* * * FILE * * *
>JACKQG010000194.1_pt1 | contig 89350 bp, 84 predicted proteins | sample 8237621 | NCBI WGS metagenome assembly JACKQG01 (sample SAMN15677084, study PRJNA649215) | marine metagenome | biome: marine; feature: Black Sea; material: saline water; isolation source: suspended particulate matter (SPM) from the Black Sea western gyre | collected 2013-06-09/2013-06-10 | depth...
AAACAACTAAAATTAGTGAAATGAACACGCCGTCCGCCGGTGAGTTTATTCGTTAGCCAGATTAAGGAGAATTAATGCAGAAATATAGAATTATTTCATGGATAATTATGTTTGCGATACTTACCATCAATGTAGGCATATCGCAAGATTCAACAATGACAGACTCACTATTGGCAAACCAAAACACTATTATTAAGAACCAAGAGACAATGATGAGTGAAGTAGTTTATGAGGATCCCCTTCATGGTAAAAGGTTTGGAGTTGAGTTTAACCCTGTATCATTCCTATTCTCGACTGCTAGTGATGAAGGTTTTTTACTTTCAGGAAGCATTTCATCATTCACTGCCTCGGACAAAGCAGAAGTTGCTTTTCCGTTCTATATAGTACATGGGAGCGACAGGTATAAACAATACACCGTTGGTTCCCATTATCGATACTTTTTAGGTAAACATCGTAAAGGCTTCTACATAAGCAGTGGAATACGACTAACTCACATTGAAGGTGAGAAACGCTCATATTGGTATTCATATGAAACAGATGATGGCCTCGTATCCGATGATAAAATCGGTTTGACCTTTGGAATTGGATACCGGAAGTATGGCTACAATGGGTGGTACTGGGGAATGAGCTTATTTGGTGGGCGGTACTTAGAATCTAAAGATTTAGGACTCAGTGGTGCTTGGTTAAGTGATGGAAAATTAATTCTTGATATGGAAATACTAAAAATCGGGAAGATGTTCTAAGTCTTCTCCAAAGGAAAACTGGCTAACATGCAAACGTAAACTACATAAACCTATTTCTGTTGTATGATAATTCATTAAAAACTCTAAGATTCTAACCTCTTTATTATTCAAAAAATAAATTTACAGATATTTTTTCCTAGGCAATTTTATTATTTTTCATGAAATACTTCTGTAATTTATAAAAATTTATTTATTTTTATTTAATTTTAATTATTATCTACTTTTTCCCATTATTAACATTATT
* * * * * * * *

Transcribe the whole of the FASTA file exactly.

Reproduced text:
>JACKQG010000194.1_pt1 | contig 89350 bp, 84 predicted proteins | sample 8237621 | NCBI WGS metagenome assembly JACKQG01 (sample SAMN15677084, study PRJNA649215) | marine metagenome | biome: marine; feature: Black Sea; material: saline water; isolation source: suspended particulate matter (SPM) from the Black Sea western gyre | collected 2013-06-09/2013-06-10 | depth...
AAACAACTAAAATTAGTGAAATGAACACGCCGTCCGCCGGTGAGTTTATTCGTTAGCCAGATTAAGGAGAATTAATGCAGAAATATAGAATTATTTCATGGATAATTATGTTTGCGATACTTACCATCAATGTAGGCATATCGCAAGATTCAACAATGACAGACTCACTATTGGCAAACCAAAACACTATTATTAAGAACCAAGAGACAATGATGAGTGAAGTAGTTTATGAGGATCCCCTTCATGGTAAAAGGTTTGGAGTTGAGTTTAACCCTGTATCATTCCTATTCTCGACTGCTAGTGATGAAGGTTTTTTACTTTCAGGAAGCATTTCATCATTCACTGCCTCGGACAAAGCAGAAGTTGCTTTTCCGTTCTATATAGTACATGGGAGCGACAGGTATAAACAATACACCGTTGGTTCCCATTATCGATACTTTTTAGGTAAACATCGTAAAGGCTTCTACATAAGCAGTGGAATACGACTAACTCACATTGAAGGTGAGAAACGCTCATATTGGTATTCATATGAAACAGATGATGGCCTCGTATCCGATGATAAAATCGGTTTGACCTTTGGAATTGGATACCGGAAGTATGGCTACAATGGGTGGTACTGGGGAATGAGCTTATTTGGTGGGCGGTACTTAGAATCTAAAGATTTAGGACTCAGTGGTGCTTGGTTAAGTGATGGAAAATTAATTCTTGATATGGAAATACTAAAAATCGGGAAGATGTTCTAAGTCTTCTCCAAAGGAAAACTGGCTAACATGCAAACGTAAACTACATAAACCTATTTCTGTTGTATGATAATTCATTAAAAACTCTAAGATTCTAACCTCTTTATTATTCAAAAAATAAATTTACAGATATTTTTTCCTAGGCAATTTTATTATTTTTCATGAAATACTTCTGTAATTTATAAAAATTTATTTATTTTTATTTAATTTTAATTATTATCTACTTTTTCCCATTATTAACATTATT